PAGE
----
Dan Ariely on How to Motivate Employees at No Cost to You

The social scientist explains why employers should focus more on meaning, connection and creature comforts than cash.
Renowned social scientist Dan Ariely explains what motivates workers more than cash. (Photo courtesy of: Dan Ariely)

Put away your wallet. Superstar behavioral economist Dan Ariely has discovered something surprising: Money doesn’t motivate workers very well. His research found that connection and meaning are much more effective.


(Photo: Simon & Schuster)

“There are lots of improvements that take surprisingly little effort that are very powerful,” explained Ariely, whose latest book, “Payoff: The Hidden Logic That Shapes Our Motivation,” explores what motivates people.

Per the back cover: “Rather than seeing motivation as a simple, rat-seeking-reward equation, my hope is to shed some light on this beautiful, deeply human, and psychologically complex world.”

NCR Silver asked Ariely how small business owners can use his discoveries to make their employees happier and more productive. Here’s his advice.

Let employees leave their mark

It’s easy to think of work as a “money for time” trade, but workers need more than money to feel like they’re doing something useful with their time. They want to use their smarts and creativity and feel like they matter. If staffers are working in an assembly line-like environment, responsible for only one small task, they might not feel like they’re really contributing to a final product.

“Meaning is about being connected to the overall goal,” Ariely says.

When possible, try throwing workers more autonomy. Give them bylines, let them create something that requires intelligence and vision and ask them to explain why they made the creative choices they did. Employees often think of creative solutions that their employers have never considered.

Send fewer emails

It’s important to for people in a workplace to communicate, but emails have a serious downside: They’re way too easy to send. It takes only a second to CC your staff on something, but that means they’ll end up spending time reading and responding to business emails rather than, you know, doing business.

An employee can feel productive answering emails all day even if she doesn’t actually get anything done. “The feeling of progress and the reality of progress are different,” said Ariely.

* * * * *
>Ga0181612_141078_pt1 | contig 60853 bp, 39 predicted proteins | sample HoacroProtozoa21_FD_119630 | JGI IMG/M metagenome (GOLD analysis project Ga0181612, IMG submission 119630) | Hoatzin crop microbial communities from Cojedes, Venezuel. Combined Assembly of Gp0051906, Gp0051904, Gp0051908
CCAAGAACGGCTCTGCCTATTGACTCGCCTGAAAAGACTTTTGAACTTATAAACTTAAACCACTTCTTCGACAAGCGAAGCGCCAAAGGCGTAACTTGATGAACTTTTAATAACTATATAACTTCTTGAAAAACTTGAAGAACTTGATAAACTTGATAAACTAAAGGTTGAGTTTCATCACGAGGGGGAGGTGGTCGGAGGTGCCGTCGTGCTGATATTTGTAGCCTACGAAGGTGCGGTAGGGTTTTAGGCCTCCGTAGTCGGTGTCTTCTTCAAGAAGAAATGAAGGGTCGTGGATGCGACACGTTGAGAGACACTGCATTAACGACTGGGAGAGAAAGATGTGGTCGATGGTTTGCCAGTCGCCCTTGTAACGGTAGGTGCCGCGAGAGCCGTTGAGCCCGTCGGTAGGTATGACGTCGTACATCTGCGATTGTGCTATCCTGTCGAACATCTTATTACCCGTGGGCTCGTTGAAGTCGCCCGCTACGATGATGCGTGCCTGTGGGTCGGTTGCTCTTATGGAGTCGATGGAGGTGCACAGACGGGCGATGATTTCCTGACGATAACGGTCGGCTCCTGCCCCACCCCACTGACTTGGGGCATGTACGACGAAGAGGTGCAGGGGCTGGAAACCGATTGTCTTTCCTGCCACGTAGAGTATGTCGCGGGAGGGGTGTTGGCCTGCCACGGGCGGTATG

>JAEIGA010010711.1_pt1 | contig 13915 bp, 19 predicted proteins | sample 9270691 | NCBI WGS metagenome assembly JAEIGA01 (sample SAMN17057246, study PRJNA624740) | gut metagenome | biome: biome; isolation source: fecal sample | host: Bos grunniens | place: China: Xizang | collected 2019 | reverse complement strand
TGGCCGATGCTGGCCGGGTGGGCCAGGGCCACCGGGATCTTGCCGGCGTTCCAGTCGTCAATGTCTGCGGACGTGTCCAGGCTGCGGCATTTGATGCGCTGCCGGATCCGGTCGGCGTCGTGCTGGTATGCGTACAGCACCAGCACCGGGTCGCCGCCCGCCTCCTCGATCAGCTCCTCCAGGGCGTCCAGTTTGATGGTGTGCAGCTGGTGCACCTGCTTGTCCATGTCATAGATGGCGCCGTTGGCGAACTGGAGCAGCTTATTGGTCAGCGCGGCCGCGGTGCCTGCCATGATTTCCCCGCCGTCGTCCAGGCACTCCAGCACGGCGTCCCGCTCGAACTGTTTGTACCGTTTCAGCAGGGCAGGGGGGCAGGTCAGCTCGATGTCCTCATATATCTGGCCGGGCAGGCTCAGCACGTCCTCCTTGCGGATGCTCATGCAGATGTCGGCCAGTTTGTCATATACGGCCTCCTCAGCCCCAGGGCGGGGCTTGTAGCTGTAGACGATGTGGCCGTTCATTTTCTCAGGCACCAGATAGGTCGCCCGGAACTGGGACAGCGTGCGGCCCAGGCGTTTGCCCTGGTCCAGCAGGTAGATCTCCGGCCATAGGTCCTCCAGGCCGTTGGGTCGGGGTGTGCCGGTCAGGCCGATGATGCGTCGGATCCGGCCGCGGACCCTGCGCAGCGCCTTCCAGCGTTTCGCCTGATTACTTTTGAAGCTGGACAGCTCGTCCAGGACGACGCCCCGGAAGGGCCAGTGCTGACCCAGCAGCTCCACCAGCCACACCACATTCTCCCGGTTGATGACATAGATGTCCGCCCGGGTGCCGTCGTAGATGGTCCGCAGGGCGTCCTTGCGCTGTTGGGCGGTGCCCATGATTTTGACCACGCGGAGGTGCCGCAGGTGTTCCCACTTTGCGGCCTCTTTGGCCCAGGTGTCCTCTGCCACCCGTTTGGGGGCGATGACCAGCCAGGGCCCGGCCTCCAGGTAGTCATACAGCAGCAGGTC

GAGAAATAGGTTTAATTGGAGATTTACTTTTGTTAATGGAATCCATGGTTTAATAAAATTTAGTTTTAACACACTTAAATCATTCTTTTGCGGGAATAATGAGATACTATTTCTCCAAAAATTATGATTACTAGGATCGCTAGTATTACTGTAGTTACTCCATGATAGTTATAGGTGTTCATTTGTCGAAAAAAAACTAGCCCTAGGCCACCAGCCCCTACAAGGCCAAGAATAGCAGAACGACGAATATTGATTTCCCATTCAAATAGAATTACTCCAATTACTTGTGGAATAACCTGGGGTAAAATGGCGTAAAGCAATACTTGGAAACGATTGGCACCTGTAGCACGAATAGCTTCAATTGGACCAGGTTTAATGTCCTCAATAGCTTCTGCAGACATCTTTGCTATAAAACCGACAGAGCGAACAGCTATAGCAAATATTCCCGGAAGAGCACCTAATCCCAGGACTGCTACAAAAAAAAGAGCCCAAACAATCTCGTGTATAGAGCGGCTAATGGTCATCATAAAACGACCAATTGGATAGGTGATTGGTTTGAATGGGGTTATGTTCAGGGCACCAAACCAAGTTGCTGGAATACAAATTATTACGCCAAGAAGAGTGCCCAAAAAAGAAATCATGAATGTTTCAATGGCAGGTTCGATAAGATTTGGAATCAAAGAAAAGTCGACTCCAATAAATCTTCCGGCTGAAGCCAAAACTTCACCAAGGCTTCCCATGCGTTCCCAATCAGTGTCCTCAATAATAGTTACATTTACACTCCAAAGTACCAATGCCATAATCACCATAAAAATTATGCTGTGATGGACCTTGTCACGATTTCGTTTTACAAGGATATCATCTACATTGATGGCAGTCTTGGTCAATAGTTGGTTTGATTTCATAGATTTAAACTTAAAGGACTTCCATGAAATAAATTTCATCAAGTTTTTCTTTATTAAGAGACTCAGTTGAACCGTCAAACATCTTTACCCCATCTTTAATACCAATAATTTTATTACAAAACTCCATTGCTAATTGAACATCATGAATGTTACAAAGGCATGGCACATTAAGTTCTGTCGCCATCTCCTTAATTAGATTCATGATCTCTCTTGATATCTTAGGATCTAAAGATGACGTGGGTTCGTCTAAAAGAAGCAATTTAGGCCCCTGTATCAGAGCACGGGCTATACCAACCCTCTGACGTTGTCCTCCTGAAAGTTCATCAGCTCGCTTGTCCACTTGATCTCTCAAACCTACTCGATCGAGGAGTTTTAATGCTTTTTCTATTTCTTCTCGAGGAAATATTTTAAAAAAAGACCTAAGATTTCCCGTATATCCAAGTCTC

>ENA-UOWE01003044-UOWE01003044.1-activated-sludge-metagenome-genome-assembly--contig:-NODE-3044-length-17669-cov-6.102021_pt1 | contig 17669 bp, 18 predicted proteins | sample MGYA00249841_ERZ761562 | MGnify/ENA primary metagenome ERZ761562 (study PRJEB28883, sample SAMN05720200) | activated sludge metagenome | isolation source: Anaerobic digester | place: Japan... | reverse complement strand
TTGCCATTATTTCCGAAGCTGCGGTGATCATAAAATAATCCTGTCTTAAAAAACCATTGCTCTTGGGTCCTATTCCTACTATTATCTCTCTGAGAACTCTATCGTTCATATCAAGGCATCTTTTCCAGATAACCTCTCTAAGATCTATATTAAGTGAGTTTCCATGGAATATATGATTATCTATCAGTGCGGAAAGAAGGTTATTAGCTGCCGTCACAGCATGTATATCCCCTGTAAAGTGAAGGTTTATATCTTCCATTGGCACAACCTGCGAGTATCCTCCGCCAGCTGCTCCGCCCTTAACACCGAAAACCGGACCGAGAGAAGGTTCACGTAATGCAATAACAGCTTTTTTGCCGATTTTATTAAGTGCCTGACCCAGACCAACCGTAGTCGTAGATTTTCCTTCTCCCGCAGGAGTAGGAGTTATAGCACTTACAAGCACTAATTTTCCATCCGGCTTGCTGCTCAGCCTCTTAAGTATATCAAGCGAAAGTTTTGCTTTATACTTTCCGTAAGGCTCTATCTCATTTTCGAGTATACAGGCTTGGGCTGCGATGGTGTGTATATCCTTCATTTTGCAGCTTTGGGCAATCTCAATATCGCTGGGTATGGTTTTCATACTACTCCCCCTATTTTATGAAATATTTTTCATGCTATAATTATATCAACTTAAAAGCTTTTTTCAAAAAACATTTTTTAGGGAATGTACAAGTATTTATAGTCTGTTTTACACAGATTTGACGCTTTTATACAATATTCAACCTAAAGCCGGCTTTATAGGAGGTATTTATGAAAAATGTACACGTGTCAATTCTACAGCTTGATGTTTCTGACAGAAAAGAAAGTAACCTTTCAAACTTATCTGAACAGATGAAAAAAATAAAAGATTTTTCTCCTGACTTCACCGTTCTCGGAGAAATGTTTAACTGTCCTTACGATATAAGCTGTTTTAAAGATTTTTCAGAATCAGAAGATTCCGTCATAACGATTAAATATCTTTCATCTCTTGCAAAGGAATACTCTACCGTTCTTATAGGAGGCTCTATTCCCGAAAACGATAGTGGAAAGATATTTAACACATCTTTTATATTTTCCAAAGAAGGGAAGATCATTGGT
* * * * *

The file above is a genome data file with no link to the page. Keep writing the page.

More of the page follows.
Instead of communicating with your employees by sending them tons of emails, try sending only the really necessary stuff.

Build personal connections

Some managers don’t take the time to build relationships with their employees. This, Ariely argued, is a mistake. “In the name of efficiency, we are doing things that create long-term inefficiency,” he explained.

Being friendly may not seem like a big deal for the bottom line, but it is. A workplace is a community like any other, and everyone wants to get along with the people they spend all their time with.

Ariely discovered that workers are much more likely to work late to help out a friend than to help themselves.

Show your appreciation

Ariely’s research showed that compliments work better than cash when you’re trying to motivate employees. Everyone working hard wants to feel valued. Give staffers a sense of progress — let them know they’re getting better at their jobs.

“It doesn’t seem too complex,” added Ariely. That’s why it’s surprising that so many employers focus on rewards like bonuses and forget to let their workers know how great they are.

Make your workplace comfortable

Both employers and staffers tend to undervalue a nice workplace when they think about it upfront. But when you spend eight or more hours a day in the same place, the vibe there becomes important.

Ariely remembers one business in which workers were stuck in bland cubicles they weren’t allowed to decorate. This sort of environment tells workers they’re replaceable and not worth investing in.

Put yourself in the shoes of your employees, and ask yourself: What would make me cozier here? Better chairs? Music? Weekly snacks? A company culture of weird decorations? A ping-pong table in the break room?

Better yet, ask employees what they want. Perhaps one of them wants a more comfortable chair, while a few others could really go for a water cooler or more heat/air conditioning. Maybe they’ve all been clamoring for a better coffee maker — a small cost for a happier staff.

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